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No specific undergraduate major or courses are required for admission, but experience with analytic and quantitative concepts is important. Same as: FINANCE 692, GSBGEN 692, HRMGT 692, MGTECON 692, MKTG 692, OB 692, OIT 692, POLECON 692, STRAMGT 692 MGTECON 200. It covers microeconomic concepts relevant to management, including the economics of relationships, pricing decisions, perfect competition and the "invisible hand," risk aversion and risk sharing, and moral hazard and adverse selection. The business world has become more quantitative and economics-oriented in the last 30 years, but many of the key ideas in economics, relating to topics such as pricing, monopoly, imperfect competition, game theory, moral hazard and adverse selection, public choice, externalities, risk aversion, capital market pricing and equilibrium, and auction theory can all be usefully approached with this relatively small amount of math. Topics include demand and supply, cost structure, price discrimination, perfect competition, externalities, and the basics of game theory. Key topics include long-run economic growth, technological change, wage inequality, international trade, interest rates, inflation, exchange rates, and monetary policy. We will look at inequality in income, some of its potential sources, and its effects in other areas.
The primary criteria for admission are intellectual vitality, demonstrated leadership potential, and personal qualities and contributions. Most of the readings in the earlier readings derive from finance and economics (market efficiency, limits to arbitrage, and behavioral finance); most of the later readings derive from financial accounting (equity valuation, fundamental analysis, earnings management, and analyst behavior). Same as: FINANCE 691, GSBGEN 691, HRMGT 691, MGTECON 691, MKTG 691, OB 691, OIT 691, POLECON 691, STRAMGT 691 ACCT 692. To register, a student must obtain permission from the faculty member who is willing to supervise the research. MGTECON 200 is a base-level course in microeconomics. Previous economics is not necessary, but it does help to be comfortable with simple mathematical models. This course is an introduction to Microeconomics, focusing on microeconomic concepts relevant to managerial decision making. This course gives students the background they need to understand the broad movements in the global economy. We will also focus on business's role -- what are the responsibilities of private sector companies, how does inequality affect them, and how should the growth in inequality affect their strategies?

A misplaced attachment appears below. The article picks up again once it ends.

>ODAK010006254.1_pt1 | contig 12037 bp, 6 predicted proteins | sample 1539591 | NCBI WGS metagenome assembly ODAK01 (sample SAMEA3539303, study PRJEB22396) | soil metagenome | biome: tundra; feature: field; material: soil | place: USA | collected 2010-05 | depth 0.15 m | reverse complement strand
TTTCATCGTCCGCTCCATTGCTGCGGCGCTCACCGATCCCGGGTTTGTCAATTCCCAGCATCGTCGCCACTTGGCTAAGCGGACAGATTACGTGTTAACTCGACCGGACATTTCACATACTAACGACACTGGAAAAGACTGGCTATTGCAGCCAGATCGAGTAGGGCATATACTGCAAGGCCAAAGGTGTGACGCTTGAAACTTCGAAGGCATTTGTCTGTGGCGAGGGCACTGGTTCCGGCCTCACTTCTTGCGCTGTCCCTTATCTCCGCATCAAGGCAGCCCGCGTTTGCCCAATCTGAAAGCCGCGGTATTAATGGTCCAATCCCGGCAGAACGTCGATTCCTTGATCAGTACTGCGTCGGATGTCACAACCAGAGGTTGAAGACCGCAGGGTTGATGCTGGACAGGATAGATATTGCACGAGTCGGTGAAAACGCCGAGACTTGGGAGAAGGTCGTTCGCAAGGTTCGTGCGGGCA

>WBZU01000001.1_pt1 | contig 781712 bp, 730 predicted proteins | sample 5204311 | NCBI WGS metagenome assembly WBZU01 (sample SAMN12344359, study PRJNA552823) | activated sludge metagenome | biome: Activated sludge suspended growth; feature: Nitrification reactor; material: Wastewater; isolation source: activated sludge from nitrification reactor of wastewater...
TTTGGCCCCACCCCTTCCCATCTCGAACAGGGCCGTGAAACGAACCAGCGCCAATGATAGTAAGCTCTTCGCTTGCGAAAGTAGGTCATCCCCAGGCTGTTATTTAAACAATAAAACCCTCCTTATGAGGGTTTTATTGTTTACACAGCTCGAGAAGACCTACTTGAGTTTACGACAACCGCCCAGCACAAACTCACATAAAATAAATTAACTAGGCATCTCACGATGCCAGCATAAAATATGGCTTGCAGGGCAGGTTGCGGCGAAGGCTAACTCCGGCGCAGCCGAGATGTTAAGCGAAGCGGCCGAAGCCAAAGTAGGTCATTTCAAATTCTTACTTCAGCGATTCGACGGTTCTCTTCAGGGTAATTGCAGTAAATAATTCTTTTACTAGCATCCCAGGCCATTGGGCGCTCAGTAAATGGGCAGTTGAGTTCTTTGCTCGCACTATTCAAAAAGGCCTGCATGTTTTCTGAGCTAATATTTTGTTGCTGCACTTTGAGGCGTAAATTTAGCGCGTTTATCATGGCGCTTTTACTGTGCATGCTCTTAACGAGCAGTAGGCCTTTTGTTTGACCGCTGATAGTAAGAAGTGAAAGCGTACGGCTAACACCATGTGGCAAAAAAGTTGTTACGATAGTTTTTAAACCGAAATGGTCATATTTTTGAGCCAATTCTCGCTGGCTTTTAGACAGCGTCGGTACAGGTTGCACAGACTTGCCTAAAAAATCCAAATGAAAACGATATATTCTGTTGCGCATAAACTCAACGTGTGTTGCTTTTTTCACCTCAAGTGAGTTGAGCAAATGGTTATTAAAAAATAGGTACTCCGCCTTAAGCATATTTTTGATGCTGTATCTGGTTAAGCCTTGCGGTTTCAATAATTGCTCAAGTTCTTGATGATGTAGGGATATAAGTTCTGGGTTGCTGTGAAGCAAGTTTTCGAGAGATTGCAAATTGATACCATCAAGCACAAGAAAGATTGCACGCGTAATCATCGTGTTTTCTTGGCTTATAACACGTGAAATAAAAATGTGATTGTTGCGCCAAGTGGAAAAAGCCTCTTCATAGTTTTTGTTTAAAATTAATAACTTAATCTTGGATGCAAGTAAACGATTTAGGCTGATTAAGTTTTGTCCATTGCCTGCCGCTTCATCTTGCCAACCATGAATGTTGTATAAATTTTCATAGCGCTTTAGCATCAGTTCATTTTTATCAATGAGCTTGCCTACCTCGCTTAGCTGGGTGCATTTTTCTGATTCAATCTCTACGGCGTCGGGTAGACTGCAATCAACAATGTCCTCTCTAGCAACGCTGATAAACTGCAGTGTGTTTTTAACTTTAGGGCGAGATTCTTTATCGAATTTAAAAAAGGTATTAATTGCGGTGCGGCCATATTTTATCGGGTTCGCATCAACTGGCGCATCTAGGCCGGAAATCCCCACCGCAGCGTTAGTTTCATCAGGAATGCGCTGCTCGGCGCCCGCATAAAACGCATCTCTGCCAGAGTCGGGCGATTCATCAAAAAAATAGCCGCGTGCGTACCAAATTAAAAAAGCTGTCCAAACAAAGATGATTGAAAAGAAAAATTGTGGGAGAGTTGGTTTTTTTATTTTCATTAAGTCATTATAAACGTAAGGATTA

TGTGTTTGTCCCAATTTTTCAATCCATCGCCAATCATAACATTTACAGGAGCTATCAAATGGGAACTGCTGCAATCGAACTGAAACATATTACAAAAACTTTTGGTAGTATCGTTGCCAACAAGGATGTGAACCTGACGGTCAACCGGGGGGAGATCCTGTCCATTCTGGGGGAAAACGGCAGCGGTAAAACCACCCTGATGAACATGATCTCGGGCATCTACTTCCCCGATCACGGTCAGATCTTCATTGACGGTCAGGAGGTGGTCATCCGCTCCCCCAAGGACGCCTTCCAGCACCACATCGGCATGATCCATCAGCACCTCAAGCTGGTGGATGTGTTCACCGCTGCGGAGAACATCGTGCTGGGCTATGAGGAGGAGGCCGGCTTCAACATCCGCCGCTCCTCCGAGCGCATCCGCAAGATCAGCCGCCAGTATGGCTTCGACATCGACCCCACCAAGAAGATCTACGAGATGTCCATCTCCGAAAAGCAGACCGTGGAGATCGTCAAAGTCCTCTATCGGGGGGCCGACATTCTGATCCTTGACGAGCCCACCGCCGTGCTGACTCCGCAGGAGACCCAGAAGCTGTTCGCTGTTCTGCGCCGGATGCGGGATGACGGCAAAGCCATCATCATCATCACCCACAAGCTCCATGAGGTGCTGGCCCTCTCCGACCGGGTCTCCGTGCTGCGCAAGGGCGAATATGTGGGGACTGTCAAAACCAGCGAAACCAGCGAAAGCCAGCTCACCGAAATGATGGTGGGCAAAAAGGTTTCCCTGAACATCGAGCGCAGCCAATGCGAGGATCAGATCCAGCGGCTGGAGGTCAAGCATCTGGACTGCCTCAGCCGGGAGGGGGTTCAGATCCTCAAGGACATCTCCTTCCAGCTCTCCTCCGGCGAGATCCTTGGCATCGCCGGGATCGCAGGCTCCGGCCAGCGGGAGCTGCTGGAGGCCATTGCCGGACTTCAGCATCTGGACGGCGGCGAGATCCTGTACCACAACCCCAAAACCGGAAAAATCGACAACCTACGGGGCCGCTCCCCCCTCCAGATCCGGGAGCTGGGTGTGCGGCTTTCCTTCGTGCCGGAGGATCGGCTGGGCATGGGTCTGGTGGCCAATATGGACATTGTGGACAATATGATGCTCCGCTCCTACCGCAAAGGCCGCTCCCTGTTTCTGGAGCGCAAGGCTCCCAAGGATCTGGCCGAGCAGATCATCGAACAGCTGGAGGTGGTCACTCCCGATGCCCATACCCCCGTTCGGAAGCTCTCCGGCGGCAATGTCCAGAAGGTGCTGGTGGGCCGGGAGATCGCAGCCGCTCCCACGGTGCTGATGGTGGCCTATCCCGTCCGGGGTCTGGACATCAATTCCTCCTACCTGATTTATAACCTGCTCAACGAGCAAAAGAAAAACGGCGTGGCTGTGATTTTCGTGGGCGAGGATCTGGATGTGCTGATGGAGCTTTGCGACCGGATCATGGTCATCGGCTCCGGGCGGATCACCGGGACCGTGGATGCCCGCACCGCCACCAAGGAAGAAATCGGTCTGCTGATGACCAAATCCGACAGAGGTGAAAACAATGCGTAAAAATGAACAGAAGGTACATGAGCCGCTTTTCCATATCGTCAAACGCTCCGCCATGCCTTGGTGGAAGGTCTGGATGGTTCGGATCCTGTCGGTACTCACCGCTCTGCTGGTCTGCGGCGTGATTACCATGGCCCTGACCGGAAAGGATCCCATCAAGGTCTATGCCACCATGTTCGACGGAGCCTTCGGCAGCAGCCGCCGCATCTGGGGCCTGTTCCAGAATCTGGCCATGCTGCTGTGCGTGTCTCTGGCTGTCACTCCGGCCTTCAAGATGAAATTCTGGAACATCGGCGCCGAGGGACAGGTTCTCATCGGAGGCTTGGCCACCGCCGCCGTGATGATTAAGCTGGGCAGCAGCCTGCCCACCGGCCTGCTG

At the conclusion of the course, students will present their strategies to the class and a panel of expert judges. The course focuses on critically interpreting financial and non-financial information for purposes of assessing firm fundamentals and corporate governance risk in the presence of weak legal systems, strong political forces, limited investor protections, limited market development, strong macro-economic forces, opacity and resultant business arrangements. This case-driven course is designed to help students who plan to serve on boards as private-equity or venture investors, entrepreneurs who will need to assemble and manage boards, and executives who realize they will need to interact with and answer to boards.n The course is designed to help students understand the issues boards face - both routine and non-routine - through the eyes of the board member. The goal of this course is to provide a fundamental understanding of the principles of taxation and tax planning as they relate to personal income taxes and considering an individuals financial position. Such research encompasses studies dealing with contemporary financial reporting issues as well as research addressing issues relating to the globalization of financial reporting. The aim is to increase student's familiarity with empirical accounting research, their ability to critically evaluate research and research designs, and to prepare students to conduct independent research. Applications of Contract Theory in Accounting Research. This course develops tools from information economics to study the strategic interactions between different agents inside a firm. The informational efficiency of stock markets has been a central theme in financial economic research in the past 50 years. The existence of mispricing introduces a role for informational arbitrage, whereby some traders will invest resources to become informed about the mispricing, with hopes of profiting from it. A recurring theme will be linking the tax strategies that we learn with concepts from corporate finance, financial accounting, business law, and economics. Our starting point is the observation that, with costly information, equilibrium prices will invariably reflect some mispricing. We will also discuss how academic research might help lower information/arbitrage costs.n This is a doctoral level course. We review recent academic evidence on this process, and reflect on its implications for future market-related research.
To assess the probability of corporate events, investors must make judgments about the quality of a company's earnings and assets and understand how accounting policies may influence management's representations.